Wyden, Grassley re-introduce bipartisan bill to establish database for Medicare information.
Sen. Ron Wyden wants Medicare data to become more transparent.
Sen. Ron Wyden (D-Ore.) said on June 25 there is no reason why Americans should not have access to more Medicare data. Wyden, who was speaking at a Bipartisan Policy Center healthcare technology forum, said there should be transparency for where Medicare money goes, as well as comparison of medical prices among hospitals.
"For the first time, the American people will learn what Medicare pays for various services," Wyden said.
Wyden said 52 million people will be covered by Medicare in 2013, accounting for more than $50 billion, or 14 percent of federal spending.
"With this kind of public investment, it's pretty hard to juxtapose that with the argument that somehow this is all a private matter," Wyden said.
He pointed to the Centers for Medicare and Medicaid Services releasing information regarding common hospital charges and outpatient procedures as a limited but forward step towards healthcare transparency.
Wyden and Sen. Charles Grassley (R-Iowa) on June 18 reintroduced the Medicare Data Access for Transparency and Accountability Act (Medicare DATA Act), which calls for a database containing Medicare claims and expenditures. Grassley originally introduced the bill in 2011.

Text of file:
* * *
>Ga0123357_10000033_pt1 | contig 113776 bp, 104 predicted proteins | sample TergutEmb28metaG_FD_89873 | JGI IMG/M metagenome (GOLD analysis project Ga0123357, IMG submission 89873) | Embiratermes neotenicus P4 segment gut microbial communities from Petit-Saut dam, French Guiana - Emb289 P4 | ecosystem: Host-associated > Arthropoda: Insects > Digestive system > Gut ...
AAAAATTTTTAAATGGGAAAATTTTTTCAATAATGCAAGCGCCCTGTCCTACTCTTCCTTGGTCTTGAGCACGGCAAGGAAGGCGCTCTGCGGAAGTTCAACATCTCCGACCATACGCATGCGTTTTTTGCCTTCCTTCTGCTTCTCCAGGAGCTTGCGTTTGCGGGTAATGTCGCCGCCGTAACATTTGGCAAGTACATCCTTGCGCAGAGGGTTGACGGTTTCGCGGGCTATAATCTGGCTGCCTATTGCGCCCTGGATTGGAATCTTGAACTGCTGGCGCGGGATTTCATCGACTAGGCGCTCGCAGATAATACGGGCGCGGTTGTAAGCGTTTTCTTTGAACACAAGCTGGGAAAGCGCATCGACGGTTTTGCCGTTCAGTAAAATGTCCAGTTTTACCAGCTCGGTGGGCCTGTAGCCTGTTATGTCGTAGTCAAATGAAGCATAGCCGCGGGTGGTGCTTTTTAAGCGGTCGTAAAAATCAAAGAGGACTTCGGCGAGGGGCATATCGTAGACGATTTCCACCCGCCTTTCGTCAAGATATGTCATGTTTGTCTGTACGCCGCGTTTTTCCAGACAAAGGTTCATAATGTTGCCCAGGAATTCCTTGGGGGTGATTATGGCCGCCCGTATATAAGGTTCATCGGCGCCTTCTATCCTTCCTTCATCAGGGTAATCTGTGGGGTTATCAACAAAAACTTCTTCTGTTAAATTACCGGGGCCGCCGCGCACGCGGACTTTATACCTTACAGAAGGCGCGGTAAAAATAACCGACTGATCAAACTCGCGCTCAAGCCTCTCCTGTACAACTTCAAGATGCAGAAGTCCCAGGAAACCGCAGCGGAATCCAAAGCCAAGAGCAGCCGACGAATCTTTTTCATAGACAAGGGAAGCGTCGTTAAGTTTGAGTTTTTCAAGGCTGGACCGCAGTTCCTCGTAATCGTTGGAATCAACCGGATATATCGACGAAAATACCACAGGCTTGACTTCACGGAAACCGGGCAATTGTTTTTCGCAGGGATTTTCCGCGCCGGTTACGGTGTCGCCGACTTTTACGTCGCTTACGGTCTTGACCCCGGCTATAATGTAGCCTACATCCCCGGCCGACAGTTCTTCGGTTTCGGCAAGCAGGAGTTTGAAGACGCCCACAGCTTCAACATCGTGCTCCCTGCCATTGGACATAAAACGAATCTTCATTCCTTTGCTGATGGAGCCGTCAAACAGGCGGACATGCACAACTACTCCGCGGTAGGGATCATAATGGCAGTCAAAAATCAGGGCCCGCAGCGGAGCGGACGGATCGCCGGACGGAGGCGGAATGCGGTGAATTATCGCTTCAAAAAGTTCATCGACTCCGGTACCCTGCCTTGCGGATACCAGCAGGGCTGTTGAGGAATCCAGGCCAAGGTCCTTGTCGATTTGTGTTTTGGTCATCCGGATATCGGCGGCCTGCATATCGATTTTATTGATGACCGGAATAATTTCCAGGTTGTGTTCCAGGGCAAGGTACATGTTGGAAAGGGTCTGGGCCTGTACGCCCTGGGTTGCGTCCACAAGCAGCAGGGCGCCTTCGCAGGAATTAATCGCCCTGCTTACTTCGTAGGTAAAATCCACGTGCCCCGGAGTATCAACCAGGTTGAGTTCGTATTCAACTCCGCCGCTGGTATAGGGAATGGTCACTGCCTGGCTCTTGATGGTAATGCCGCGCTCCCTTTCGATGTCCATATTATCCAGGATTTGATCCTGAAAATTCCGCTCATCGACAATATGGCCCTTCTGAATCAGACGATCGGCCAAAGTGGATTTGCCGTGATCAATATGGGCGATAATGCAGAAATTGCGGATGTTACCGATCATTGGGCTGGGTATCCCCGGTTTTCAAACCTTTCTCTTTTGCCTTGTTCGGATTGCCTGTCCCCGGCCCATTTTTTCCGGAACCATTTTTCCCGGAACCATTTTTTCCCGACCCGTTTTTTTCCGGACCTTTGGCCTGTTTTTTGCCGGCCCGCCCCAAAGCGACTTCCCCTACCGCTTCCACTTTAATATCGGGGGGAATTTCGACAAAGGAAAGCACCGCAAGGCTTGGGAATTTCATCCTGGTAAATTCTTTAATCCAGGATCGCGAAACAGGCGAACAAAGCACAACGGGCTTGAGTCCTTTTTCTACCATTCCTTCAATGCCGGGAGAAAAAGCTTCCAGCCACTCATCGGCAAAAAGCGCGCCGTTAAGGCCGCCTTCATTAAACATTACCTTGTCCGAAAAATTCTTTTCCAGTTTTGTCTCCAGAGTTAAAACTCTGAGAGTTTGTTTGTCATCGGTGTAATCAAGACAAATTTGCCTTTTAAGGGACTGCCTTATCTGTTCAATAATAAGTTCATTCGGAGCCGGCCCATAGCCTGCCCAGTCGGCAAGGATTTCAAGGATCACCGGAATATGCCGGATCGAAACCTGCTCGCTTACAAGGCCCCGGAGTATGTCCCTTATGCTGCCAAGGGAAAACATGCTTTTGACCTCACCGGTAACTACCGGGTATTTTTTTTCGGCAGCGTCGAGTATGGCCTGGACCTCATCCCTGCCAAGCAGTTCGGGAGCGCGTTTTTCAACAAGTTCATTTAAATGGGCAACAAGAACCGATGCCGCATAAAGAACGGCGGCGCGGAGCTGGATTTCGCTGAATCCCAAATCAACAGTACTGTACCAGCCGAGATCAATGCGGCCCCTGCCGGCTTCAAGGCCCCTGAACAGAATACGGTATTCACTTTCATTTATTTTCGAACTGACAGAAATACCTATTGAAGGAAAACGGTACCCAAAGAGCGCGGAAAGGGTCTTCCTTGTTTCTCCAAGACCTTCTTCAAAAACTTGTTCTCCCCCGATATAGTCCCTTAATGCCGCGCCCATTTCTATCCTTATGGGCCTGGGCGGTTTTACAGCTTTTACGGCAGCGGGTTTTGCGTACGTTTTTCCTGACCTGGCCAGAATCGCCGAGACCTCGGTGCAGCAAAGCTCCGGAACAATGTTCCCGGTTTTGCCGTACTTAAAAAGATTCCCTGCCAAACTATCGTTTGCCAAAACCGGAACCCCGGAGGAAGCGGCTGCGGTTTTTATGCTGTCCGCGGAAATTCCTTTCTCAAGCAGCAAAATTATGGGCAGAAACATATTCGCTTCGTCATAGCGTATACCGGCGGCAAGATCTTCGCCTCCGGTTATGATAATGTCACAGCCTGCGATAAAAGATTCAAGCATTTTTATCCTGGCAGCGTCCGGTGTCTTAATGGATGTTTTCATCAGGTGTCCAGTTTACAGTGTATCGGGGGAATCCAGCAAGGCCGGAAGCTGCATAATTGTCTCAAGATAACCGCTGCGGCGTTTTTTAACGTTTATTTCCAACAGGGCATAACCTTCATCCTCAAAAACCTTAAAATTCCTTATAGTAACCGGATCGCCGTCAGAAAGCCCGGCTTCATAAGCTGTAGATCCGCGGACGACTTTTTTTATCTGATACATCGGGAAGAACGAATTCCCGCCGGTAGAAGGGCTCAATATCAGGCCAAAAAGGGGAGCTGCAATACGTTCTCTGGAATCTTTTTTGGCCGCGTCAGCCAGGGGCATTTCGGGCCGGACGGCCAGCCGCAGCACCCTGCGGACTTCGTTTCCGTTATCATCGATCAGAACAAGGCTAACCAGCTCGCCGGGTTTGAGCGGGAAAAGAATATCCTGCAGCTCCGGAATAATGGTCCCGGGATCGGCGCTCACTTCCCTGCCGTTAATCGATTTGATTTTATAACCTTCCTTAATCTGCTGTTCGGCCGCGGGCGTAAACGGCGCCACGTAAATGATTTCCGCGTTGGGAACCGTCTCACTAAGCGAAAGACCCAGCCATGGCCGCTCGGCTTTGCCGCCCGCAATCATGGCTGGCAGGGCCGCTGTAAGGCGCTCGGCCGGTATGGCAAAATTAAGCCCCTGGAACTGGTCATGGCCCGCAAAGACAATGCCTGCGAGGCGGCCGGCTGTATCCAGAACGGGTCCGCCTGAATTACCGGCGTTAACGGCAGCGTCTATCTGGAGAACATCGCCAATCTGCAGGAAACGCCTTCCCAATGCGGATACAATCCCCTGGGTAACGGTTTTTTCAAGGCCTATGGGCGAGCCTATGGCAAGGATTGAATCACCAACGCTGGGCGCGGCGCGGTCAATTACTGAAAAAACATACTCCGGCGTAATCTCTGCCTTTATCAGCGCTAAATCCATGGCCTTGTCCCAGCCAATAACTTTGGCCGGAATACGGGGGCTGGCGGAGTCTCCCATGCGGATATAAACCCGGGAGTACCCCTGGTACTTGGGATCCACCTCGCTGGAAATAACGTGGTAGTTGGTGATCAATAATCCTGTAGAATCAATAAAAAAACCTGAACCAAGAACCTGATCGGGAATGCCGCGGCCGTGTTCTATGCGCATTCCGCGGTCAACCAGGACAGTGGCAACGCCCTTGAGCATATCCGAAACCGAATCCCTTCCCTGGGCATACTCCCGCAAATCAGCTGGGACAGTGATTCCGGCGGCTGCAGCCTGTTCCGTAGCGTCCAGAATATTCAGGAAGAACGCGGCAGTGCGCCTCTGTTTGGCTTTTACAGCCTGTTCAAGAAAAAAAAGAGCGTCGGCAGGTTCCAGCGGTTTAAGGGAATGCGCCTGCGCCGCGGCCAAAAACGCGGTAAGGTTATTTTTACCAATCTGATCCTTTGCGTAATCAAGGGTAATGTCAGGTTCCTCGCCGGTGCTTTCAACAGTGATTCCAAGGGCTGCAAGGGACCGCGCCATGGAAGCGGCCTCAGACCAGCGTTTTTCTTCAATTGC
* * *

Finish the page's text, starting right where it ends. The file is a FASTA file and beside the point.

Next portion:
"Taxpayers have a right to see how their dollars are being spent," Grassley said at the time. "There shouldn't be a special exception for hard-earned dollars that happen to be spent through Medicare."
At the health IT forum, Wyden said a successful Medicare database would contain information on which doctors frequently perform specific procedures and price comparisons between inpatient and outpatient care.
"Healthcare can be transformed by the mountains and miles of data that are growing everyday, but only if it's accessible," Wyden said.
Mark Hogel, CTO for CMS, said that while the agency has received an increasing influx of medical data, quality and consistency are the biggest hurdles to access.
"The perfect place to ensure that you have high-quality data is at the point of creation," Hogel said. "We don't create our data; we receive our data."
Specifically, CMS receives Medicare information and other data from states, which presents discrepancy problems because of the variety of payment systems. Some states have more than one payment system.
"Sometimes I think we're not necessarily looking at the right data we should be looking at," Hogel said.
Privacy concerns are another procedural impediment. With the ability for personal medical data to be shared across an ever-growing number of entities, patients can choose not to have their records shared at all, invoking another variable that CMS must account for.
Hogel said he is interested in pursuing other types of data analysis, such as geospatial and zip code trends. Integrating medical data on a national level, he said, would allow Medicaid administrative contractors to isolate and compare specific regions regarding healthcare.